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- Athens: Its Rise and Fall, Book V. - 4/25 -


volunteered by individuals.

VII. The expenses incurred for the defence or wants of the state were not regular, but extraordinary liturgies--such as the TRIERARCHY, or equipment of ships, which entailed also the obligation of personal service on those by whom the triremes were fitted out. Personal service was indeed the characteristic of all liturgies, a property- tax, which was not yet invented, alone excepted; and this, though bearing the name, has not the features, of a liturgy. Of the extraordinary liturgies, the trierarchy was the most important. It was of very early origin. Boeckh observes [280] that it was mentioned in the time of Hippias. At the period of which we treat each vessel had one trierarch. The vessel was given to the trierarch, sometimes ready equipped; he also received the public money for certain expenses; others fell on himself [281]. Occasionally, but rarely, an ambitious or patriotic trierarch defrayed the whole cost; but in any case he rendered strict account of the expenses incurred. The cost of a whole trierarchy was not less than forty minas, nor more than a talent.

VIII. Two liturgies could not be demanded simultaneously from any individual, nor was he liable to any one more often than every other year. He who served the trierarchies was exempted from all other contributions. Orphans were exempted till the year after they had obtained their majority, and a similar exemption was, in a very few instances, the reward of eminent public services. The nine archons were also exempted from the trierarchies.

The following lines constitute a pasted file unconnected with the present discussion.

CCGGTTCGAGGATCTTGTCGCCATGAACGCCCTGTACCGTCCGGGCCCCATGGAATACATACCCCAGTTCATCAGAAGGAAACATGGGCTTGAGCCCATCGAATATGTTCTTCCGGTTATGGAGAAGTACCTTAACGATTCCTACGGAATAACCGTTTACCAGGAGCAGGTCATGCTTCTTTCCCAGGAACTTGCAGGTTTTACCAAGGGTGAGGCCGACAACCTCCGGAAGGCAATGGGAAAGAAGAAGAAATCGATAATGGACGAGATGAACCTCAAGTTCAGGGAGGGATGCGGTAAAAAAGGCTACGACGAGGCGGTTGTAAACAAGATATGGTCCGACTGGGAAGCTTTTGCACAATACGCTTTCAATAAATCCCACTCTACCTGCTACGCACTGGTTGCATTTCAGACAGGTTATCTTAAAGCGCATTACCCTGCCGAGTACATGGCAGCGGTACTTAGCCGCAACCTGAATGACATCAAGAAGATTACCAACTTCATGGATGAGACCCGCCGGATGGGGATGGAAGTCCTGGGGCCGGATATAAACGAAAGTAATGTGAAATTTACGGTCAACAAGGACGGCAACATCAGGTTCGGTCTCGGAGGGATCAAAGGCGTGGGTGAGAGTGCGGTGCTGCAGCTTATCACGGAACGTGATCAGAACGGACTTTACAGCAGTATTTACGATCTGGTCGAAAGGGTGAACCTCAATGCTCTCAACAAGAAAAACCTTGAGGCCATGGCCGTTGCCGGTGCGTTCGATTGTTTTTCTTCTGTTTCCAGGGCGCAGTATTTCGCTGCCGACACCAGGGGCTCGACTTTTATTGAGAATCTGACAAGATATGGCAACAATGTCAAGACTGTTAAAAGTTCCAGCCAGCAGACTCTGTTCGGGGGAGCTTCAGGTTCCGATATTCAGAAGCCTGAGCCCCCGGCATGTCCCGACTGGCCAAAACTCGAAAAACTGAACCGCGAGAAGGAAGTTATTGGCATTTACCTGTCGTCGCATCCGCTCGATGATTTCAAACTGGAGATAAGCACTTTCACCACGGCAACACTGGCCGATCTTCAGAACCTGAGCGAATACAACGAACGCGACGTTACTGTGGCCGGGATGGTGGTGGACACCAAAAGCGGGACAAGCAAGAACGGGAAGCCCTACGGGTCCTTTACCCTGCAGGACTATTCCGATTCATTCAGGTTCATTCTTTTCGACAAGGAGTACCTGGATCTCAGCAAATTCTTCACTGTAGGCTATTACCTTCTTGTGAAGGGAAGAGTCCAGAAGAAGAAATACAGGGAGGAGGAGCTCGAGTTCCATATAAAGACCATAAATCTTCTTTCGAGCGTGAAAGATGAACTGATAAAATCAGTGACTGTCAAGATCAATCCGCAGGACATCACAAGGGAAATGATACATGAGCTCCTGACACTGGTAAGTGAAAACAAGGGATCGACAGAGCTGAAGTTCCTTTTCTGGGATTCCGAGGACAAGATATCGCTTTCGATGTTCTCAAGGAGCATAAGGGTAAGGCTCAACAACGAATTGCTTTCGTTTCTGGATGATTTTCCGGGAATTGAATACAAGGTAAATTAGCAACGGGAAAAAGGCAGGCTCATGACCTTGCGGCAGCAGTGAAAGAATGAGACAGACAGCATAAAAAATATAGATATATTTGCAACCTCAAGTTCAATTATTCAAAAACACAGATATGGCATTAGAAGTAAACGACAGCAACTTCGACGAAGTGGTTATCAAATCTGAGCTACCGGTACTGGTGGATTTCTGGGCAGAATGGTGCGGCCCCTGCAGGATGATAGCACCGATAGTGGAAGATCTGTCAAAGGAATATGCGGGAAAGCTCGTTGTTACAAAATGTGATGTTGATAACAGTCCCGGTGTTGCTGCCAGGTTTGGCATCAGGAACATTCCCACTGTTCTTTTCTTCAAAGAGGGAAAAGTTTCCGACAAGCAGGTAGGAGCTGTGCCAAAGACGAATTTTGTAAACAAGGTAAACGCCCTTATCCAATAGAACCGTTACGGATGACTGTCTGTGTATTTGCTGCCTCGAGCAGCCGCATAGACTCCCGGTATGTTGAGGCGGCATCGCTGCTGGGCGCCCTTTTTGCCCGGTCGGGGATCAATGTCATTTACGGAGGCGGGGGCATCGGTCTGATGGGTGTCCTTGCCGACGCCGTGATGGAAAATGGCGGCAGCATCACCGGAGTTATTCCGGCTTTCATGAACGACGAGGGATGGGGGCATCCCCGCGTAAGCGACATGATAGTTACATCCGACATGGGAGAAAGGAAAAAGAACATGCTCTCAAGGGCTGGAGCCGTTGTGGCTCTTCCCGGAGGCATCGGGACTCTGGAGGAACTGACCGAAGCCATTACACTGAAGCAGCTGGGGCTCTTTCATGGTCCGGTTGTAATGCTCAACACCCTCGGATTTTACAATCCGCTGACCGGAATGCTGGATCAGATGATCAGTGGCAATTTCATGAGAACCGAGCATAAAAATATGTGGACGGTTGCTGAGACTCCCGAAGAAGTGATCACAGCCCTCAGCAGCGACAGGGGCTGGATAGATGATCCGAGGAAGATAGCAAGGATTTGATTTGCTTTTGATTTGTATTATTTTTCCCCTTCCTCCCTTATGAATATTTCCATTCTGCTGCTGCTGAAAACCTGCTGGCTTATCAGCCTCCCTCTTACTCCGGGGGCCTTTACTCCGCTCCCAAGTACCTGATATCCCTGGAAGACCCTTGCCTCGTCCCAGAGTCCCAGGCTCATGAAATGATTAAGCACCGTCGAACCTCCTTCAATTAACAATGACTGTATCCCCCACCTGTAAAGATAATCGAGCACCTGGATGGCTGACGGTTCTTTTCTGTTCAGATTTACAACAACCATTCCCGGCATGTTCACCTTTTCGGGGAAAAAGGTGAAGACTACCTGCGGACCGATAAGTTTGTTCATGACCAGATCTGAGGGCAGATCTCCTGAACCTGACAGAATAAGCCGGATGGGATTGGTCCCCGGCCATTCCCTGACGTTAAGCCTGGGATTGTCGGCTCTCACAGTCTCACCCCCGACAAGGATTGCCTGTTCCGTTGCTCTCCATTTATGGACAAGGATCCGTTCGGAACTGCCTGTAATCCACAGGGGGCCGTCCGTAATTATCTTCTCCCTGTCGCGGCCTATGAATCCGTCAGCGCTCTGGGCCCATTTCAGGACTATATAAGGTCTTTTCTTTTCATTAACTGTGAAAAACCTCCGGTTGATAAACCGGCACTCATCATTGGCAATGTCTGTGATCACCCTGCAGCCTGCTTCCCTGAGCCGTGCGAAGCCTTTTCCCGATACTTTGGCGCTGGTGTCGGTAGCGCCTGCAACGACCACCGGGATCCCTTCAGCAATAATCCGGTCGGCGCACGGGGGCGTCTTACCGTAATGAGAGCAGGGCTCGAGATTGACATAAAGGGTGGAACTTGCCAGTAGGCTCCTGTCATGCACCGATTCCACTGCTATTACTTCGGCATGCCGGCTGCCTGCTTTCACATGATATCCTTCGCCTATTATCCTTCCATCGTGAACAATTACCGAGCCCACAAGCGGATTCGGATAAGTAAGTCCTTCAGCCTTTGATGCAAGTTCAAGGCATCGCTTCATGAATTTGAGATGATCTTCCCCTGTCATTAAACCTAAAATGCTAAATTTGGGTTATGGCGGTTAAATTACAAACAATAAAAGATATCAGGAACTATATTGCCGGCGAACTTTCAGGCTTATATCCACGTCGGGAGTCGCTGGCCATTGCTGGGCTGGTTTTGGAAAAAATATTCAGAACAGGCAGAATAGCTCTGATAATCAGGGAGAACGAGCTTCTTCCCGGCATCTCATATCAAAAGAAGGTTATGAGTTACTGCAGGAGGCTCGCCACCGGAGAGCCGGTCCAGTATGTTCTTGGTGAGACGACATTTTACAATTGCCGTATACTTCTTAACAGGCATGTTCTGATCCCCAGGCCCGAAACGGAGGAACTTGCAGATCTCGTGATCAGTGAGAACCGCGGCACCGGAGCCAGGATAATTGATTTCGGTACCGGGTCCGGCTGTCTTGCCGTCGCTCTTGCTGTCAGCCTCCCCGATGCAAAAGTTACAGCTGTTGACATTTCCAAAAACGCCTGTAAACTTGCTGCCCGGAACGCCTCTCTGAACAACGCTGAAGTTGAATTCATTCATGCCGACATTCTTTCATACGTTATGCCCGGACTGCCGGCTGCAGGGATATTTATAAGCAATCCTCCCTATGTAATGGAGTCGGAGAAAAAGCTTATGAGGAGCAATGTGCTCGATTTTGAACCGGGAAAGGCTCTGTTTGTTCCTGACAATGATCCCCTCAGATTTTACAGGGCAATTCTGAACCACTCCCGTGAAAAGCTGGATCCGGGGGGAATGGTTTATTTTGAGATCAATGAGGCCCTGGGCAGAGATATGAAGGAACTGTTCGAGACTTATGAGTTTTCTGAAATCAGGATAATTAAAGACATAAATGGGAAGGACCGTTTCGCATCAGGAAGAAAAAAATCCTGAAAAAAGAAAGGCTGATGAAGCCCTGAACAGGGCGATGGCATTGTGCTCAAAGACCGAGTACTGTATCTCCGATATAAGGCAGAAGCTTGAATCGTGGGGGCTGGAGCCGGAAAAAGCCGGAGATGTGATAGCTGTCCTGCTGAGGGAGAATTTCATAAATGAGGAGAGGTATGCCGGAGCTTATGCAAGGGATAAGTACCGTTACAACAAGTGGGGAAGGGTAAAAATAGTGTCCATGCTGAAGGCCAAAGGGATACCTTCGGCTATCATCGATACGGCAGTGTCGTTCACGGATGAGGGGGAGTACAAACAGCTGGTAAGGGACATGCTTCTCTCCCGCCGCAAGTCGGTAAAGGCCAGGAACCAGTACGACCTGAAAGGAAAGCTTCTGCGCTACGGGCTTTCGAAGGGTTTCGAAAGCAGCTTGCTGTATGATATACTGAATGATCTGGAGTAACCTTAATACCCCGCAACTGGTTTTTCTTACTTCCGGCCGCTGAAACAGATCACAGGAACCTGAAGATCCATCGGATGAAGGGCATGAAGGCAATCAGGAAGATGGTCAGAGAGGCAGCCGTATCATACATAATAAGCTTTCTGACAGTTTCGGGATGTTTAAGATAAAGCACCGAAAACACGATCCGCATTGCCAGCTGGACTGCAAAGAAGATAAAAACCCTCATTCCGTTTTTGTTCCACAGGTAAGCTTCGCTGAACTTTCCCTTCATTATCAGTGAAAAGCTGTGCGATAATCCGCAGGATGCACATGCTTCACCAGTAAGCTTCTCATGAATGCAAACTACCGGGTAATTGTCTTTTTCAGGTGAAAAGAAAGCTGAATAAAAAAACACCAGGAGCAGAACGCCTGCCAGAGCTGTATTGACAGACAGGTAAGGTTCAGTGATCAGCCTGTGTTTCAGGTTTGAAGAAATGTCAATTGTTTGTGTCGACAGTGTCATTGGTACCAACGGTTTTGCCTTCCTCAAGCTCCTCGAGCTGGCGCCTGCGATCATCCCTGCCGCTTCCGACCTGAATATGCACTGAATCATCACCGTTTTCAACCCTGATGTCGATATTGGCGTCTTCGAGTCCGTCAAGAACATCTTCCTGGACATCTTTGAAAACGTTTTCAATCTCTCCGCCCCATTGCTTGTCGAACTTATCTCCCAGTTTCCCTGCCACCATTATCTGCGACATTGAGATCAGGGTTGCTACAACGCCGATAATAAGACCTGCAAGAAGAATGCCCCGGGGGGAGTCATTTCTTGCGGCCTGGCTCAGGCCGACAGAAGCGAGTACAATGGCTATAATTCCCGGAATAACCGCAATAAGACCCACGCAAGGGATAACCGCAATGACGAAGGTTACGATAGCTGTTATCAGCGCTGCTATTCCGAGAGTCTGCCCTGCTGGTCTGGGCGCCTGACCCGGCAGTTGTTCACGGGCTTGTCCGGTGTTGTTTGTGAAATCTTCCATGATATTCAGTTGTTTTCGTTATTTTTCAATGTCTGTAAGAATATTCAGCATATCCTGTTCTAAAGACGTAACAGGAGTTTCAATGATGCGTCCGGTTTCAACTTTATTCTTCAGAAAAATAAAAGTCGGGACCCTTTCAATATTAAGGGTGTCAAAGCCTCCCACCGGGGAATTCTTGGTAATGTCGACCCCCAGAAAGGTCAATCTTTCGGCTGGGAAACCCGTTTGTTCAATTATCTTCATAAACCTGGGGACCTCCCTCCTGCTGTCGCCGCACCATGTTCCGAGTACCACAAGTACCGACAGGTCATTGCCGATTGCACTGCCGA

IX. The moral defects of liturgies were the defects of a noble theory, which almost always terminates in practical abuses. Their principle was that of making it an honour to contribute to the public splendour or the national wants. Hence, in the earlier times, an emulation among the rich to purchase favour by a liberal, but often calculating and interested ostentation; hence, among the poor, actuated by an equal ambition, was created so great a necessity for riches as the means to power [282], that the mode by which they were to be acquired was often overlooked. What the theory designed as the munificence of patriotism, became in practice but a showy engine of corruption; and men vied with each other in the choregia or the trierarchy, not so much for the sake of service done to the state, as in the hope of influence acquired over the people. I may also observe, that in a merely fiscal point of view, the principle of liturgies was radically wrong; that principle went to tax the few instead of the many; its operation was therefore not more unequal in its assessments than it was unproductive to the state in proportion to its burden on individuals.

X. The various duties were farmed--a pernicious plan of finance common to most of the Greek states. The farmers gave sureties, and punctuality was rigorously exacted from them, on penalty of imprisonment, the doubling of the debt, the confiscation of their properties, the compulsory hold upon their sureties.